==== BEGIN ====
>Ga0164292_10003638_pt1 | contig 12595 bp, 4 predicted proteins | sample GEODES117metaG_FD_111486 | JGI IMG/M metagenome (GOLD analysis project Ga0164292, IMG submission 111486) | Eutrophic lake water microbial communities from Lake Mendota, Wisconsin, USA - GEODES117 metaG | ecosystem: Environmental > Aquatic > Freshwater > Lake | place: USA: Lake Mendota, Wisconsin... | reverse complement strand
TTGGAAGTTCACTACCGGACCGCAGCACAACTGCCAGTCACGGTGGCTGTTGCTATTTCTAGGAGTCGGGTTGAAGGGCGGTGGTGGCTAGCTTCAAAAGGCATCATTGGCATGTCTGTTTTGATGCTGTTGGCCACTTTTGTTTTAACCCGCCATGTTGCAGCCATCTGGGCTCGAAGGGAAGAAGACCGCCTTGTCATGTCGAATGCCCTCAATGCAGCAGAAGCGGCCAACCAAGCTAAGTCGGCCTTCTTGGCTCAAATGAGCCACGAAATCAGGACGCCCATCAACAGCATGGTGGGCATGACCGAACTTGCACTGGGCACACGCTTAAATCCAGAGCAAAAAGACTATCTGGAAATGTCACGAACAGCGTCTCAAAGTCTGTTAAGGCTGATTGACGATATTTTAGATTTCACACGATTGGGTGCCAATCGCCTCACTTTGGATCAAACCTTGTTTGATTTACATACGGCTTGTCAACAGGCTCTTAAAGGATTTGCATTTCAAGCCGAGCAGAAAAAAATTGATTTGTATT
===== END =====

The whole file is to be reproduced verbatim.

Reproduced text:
>Ga0164292_10003638_pt1 | contig 12595 bp, 4 predicted proteins | sample GEODES117metaG_FD_111486 | JGI IMG/M metagenome (GOLD analysis project Ga0164292, IMG submission 111486) | Eutrophic lake water microbial communities from Lake Mendota, Wisconsin, USA - GEODES117 metaG | ecosystem: Environmental > Aquatic > Freshwater > Lake | place: USA: Lake Mendota, Wisconsin... | reverse complement strand
TTGGAAGTTCACTACCGGACCGCAGCACAACTGCCAGTCACGGTGGCTGTTGCTATTTCTAGGAGTCGGGTTGAAGGGCGGTGGTGGCTAGCTTCAAAAGGCATCATTGGCATGTCTGTTTTGATGCTGTTGGCCACTTTTGTTTTAACCCGCCATGTTGCAGCCATCTGGGCTCGAAGGGAAGAAGACCGCCTTGTCATGTCGAATGCCCTCAATGCAGCAGAAGCGGCCAACCAAGCTAAGTCGGCCTTCTTGGCTCAAATGAGCCACGAAATCAGGACGCCCATCAACAGCATGGTGGGCATGACCGAACTTGCACTGGGCACACGCTTAAATCCAGAGCAAAAAGACTATCTGGAAATGTCACGAACAGCGTCTCAAAGTCTGTTAAGGCTGATTGACGATATTTTAGATTTCACACGATTGGGTGCCAATCGCCTCACTTTGGATCAAACCTTGTTTGATTTACATACGGCTTGTCAACAGGCTCTTAAAGGATTTGCATTTCAAGCCGAGCAGAAAAAAATTGATTTGTATT